When 800-plus entrepreneurs, advisers, venture capitalists, and investors came to Boston’s Hynes Convention Center for the MassTLC Innovation 2011 unConference on Oct. 28, neat rows of alphabetically organized name badges on registration tables awaited their arrival. Little else had been prepared in advance—and that suited attendees just fine.
Aboutsixyearsago,whenTomHopcroftbecame CEOofMassTLC—the MassTechnology Lead- ership Council, a Massachusetts-based business association that represents the interests of technol- ogy companies — he took over its floundering Investors Conference for entrepreneurs.“We were pulling teeth to get the right investors there, and really calling in favors,”Hopcroft recalled. “Even at that, the results were not great in terms of the lev- el of investors that would be in the room with us.” Over breakfast one morning, Hopcroft and
MassTLCTrustee BillWarner theorized why the conference might not be working.“We came to the conclusion that a decade ortwoago, people did not know how to meet the venture capitalist to get funded,” Hopcroft said, “and so a conference like
a decision.Ontop of that, entrepreneurs were at a disadvantage because they did not know how much they should share about their idea—“how wide to open the kimono,” Hopcroft said — becausepotential competitors couldbe intheroom. Even the conference’s premise—that entrepre-
neurs sought money only —was flawed. “Yeah, [money] is a big piece of it,” Hopcroft said, but not always. “Theymaynot be ready to go for venture capital yet; perhaps they ought to look for a big customer first, orworkontheir presentation. Sowe really took a broader approach and said, ‘Why don’tweput together sort of the predecessor of this Investors Conference? Let’s do something that is about helping.’ It might be money, but that is not explicitly what we are going to be about here.”
“It is much more dynamic and customized to the audience, because they are the ones who create it.”
this worked really well in the late ’80s and early ’90s when that was the case. But times have changed and venture capitalists are now very active in the innovation community. They are out at events meeting people, and so we realized that if youare coming to pitch [your idea for fund- ing] at our event, [you were among the] entrepre- neurswhodid not have enoughsort of social savvy to be able to network and meet the venture capi- talists on their own.” As a result, the conference ended up “self-selecting” those entrepreneurswho may not have been the cream of the crop. The second challenge Hopcroft and Warner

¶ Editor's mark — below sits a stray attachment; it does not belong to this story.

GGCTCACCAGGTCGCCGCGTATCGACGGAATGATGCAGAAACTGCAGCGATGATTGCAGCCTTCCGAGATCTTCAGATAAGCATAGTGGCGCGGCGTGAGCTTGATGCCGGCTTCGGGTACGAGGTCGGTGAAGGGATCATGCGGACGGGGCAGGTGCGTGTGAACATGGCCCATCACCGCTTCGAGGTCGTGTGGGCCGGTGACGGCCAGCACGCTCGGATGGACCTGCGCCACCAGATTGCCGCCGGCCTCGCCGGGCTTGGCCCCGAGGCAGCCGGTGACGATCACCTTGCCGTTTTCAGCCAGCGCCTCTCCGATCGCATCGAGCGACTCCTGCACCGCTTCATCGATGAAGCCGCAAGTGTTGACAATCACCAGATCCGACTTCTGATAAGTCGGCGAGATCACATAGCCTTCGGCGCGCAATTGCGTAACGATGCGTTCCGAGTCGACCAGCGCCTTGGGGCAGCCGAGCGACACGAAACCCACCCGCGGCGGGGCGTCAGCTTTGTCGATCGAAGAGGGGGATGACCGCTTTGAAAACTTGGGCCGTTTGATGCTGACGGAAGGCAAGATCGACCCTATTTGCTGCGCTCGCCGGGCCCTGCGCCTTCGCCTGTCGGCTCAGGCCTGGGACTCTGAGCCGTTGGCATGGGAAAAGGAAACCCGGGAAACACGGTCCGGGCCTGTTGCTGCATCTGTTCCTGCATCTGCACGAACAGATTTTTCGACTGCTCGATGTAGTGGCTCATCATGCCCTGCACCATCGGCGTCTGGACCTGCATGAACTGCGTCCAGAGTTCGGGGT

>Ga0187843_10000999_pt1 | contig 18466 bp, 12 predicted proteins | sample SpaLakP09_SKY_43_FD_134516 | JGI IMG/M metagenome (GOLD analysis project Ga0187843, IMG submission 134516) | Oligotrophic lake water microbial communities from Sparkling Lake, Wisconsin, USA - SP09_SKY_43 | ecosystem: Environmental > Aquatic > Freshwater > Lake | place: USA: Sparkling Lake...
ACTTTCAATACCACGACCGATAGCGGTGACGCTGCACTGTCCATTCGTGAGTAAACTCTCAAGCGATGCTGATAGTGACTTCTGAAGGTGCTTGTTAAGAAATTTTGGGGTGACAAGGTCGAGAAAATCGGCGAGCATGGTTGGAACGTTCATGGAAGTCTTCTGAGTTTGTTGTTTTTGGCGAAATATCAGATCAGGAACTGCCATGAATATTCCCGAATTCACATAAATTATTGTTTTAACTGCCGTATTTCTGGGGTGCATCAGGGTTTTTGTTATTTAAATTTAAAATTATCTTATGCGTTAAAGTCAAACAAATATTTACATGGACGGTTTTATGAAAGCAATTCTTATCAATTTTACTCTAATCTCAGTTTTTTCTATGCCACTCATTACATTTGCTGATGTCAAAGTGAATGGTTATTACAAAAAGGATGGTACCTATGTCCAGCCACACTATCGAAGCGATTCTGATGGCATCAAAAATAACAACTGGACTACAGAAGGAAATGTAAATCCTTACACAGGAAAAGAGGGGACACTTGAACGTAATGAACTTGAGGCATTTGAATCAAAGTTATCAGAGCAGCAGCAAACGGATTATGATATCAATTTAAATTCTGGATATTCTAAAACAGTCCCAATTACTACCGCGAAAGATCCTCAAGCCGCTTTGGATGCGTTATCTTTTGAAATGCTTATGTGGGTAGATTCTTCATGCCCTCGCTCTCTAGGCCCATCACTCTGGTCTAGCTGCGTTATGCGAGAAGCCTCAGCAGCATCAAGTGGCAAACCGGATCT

identified alsohadtodowith the attendee mix.The entrepreneur attendee might only have the oppor- tunityto speak withanassociatefromaninvestment firm rather thanthepartner responsible formaking
Finally,Hopcroft thought the revampedconfer-
ence needed to be more inclusive, to embrace the “sub-communities” within the tech world,where he saw potential for true innovation.Hesaid: “If wecanconnect people frommobile with people in health-care technology or big-data analytics and social networking and financial services, and ifwe connect people fromdifferent partsof the state and different parts of the world, it has a pump effect. You have more ideas shared.”
All for Un,Un for All To meet all of these needs, Hopcroft andWarner scrapped the Investors Conference for a new name, focus, and format: theMassTLCInnovation unConference—“aself-organizing, unstructured conference [where] everyone creates the agenda
36 pcmaconvene February 2012 ILLUSTRATION BY MICK WIGGINS
COLOR-CODED:A simple systemof three differ- ent coloredPost-It notes helpedmake it possible for MassTLC Innovation unConference entrepre- neur attendees to schedule a one-on-one mentoring session with the expert of their choice on site.